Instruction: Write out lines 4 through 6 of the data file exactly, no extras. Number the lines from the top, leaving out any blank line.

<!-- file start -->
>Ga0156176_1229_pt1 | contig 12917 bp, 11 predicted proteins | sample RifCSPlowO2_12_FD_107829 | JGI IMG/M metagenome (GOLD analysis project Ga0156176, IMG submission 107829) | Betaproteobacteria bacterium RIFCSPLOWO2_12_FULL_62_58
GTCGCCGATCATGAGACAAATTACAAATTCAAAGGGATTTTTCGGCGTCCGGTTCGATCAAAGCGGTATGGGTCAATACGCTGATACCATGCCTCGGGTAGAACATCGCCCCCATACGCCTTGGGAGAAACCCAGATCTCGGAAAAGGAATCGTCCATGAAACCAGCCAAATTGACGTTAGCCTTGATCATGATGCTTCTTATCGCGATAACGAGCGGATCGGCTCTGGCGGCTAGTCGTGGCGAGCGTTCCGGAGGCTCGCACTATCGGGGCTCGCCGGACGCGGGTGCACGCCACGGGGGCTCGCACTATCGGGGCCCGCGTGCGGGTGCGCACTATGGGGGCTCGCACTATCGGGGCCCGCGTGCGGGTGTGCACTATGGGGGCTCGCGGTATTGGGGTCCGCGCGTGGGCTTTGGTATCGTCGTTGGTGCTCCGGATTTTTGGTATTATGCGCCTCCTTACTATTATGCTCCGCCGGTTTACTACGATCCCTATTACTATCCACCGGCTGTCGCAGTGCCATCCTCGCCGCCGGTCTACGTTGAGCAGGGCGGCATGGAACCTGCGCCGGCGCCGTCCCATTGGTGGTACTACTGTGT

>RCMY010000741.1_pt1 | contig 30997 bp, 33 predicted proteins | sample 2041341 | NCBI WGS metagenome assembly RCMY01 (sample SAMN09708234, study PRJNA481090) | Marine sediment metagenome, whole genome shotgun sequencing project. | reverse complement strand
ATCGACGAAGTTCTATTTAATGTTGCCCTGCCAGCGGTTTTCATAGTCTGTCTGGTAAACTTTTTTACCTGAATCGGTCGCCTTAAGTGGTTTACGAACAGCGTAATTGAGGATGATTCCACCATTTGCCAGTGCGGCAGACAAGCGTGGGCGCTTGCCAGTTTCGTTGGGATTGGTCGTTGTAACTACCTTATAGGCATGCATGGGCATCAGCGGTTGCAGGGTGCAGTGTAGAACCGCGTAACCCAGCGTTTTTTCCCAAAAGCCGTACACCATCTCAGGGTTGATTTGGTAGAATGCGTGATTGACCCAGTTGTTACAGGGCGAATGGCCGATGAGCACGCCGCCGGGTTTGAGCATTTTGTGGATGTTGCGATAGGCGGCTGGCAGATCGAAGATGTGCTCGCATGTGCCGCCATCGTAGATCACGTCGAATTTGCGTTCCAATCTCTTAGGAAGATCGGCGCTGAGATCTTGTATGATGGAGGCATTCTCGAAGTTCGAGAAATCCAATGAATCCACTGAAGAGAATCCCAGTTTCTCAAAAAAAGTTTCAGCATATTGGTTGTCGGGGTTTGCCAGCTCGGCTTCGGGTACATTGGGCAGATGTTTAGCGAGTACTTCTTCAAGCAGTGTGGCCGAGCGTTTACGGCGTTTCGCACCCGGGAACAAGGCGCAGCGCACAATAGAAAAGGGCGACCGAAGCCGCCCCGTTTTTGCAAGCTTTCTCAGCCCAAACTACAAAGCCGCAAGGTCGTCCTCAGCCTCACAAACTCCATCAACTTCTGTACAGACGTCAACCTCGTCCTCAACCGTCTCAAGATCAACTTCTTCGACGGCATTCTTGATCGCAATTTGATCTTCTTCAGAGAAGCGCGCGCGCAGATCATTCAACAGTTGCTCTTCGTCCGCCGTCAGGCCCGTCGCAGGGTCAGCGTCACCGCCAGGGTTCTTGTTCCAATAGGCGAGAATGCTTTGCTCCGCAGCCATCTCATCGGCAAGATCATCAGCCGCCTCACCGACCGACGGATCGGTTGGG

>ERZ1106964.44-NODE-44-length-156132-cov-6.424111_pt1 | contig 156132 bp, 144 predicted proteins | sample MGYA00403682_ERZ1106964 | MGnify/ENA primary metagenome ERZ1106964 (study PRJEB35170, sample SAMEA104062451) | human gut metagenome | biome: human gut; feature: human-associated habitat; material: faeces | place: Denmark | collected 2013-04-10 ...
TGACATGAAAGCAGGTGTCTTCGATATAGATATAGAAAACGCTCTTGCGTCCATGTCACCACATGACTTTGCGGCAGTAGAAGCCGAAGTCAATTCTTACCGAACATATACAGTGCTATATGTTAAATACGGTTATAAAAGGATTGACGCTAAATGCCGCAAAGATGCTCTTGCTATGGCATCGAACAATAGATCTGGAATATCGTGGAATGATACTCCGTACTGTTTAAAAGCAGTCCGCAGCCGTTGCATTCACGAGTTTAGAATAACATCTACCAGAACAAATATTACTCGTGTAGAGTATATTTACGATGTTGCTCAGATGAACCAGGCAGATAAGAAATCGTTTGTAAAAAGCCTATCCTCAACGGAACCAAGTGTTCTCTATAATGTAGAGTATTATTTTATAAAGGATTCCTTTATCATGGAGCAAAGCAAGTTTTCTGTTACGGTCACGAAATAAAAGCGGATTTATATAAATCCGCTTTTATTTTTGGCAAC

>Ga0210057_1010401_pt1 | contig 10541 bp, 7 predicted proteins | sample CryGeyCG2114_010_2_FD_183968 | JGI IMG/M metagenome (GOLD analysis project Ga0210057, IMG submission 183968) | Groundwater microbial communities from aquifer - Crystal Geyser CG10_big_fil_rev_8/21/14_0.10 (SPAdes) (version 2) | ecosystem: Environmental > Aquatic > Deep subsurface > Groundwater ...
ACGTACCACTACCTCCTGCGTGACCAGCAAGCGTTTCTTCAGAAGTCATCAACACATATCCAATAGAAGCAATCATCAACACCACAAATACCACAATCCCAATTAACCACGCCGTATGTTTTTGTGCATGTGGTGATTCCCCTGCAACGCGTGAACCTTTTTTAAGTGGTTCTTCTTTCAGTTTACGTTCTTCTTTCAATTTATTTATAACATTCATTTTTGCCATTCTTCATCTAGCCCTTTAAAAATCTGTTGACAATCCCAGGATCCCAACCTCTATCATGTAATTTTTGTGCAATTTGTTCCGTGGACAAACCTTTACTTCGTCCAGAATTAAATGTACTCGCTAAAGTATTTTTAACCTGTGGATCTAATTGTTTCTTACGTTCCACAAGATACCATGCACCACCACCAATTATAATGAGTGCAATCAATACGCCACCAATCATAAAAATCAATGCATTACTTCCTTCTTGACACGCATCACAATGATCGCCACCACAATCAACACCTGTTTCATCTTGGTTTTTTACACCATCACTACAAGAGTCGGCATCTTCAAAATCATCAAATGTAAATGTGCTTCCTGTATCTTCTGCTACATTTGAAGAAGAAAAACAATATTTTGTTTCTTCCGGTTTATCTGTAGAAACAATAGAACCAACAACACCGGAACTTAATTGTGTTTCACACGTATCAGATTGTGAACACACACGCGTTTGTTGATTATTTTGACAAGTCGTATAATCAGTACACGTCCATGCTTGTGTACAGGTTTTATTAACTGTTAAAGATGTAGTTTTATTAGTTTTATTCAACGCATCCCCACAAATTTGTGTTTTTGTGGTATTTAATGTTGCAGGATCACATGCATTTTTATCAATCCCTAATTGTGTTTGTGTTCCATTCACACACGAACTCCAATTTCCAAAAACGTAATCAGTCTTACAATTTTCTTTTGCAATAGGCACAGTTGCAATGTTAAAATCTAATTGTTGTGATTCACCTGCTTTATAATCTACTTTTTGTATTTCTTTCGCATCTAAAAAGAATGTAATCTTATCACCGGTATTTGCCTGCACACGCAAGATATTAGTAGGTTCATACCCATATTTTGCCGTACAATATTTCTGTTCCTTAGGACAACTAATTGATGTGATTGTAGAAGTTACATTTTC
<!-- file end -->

ATCGACGAAGTTCTATTTAATGTTGCCCTGCCAGCGGTTTTCATAGTCTGTCTGGTAAACTTTTTTACCTGAATCGGTCGCCTTAAGTGGTTTACGAACAGCGTAATTGAGGATGATTCCACCATTTGCCAGTGCGGCAGACAAGCGTGGGCGCTTGCCAGTTTCGTTGGGATTGGTCGTTGTAACTACCTTATAGGCATGCATGGGCATCAGCGGTTGCAGGGTGCAGTGTAGAACCGCGTAACCCAGCGTTTTTTCCCAAAAGCCGTACACCATCTCAGGGTTGATTTGGTAGAATGCGTGATTGACCCAGTTGTTACAGGGCGAATGGCCGATGAGCACGCCGCCGGGTTTGAGCATTTTGTGGATGTTGCGATAGGCGGCTGGCAGATCGAAGATGTGCTCGCATGTGCCGCCATCGTAGATCACGTCGAATTTGCGTTCCAATCTCTTAGGAAGATCGGCGCTGAGATCTTGTATGATGGAGGCATTCTCGAAGTTCGAGAAATCCAATGAATCCACTGAAGAGAATCCCAGTTTCTCAAAAAAAGTTTCAGCATATTGGTTGTCGGGGTTTGCCAGCTCGGCTTCGGGTACATTGGGCAGATGTTTAGCGAGTACTTCTTCAAGCAGTGTGGCCGAGCGTTTACGGCGTTTCGCACCCGGGAACAAGGCGCAGCGCACAATAGAAAAGGGCGACCGAAGCCGCCCCGTTTTTGCAAGCTTTCTCAGCCCAAACTACAAAGCCGCAAGGTCGTCCTCAGCCTCACAAACTCCATCAACTTCTGTACAGACGTCAACCTCGTCCTCAACCGTCTCAAGATCAACTTCTTCGACGGCATTCTTGATCGCAATTTGATCTTCTTCAGAGAAGCGCGCGCGCAGATCATTCAACAGTTGCTCTTCGTCCGCCGTCAGGCCCGTCGCAGGGTCAGCGTCACCGCCAGGGTTCTTGTTCCAATAGGCGAGAATGCTTTGCTCCGCAGCCATCTCATCGGCAAGATCATCAGCCGCCTCACCGACCGACGGATCGGTTGGG

>ERZ1106964.44-NODE-44-length-156132-cov-6.424111_pt1 | contig 156132 bp, 144 predicted proteins | sample MGYA00403682_ERZ1106964 | MGnify/ENA primary metagenome ERZ1106964 (study PRJEB35170, sample SAMEA104062451) | human gut metagenome | biome: human gut; feature: human-associated habitat; material: faeces | place: Denmark | collected 2013-04-10 ...
TGACATGAAAGCAGGTGTCTTCGATATAGATATAGAAAACGCTCTTGCGTCCATGTCACCACATGACTTTGCGGCAGTAGAAGCCGAAGTCAATTCTTACCGAACATATACAGTGCTATATGTTAAATACGGTTATAAAAGGATTGACGCTAAATGCCGCAAAGATGCTCTTGCTATGGCATCGAACAATAGATCTGGAATATCGTGGAATGATACTCCGTACTGTTTAAAAGCAGTCCGCAGCCGTTGCATTCACGAGTTTAGAATAACATCTACCAGAACAAATATTACTCGTGTAGAGTATATTTACGATGTTGCTCAGATGAACCAGGCAGATAAGAAATCGTTTGTAAAAAGCCTATCCTCAACGGAACCAAGTGTTCTCTATAATGTAGAGTATTATTTTATAAAGGATTCCTTTATCATGGAGCAAAGCAAGTTTTCTGTTACGGTCACGAAATAAAAGCGGATTTATATAAATCCGCTTTTATTTTTGGCAAC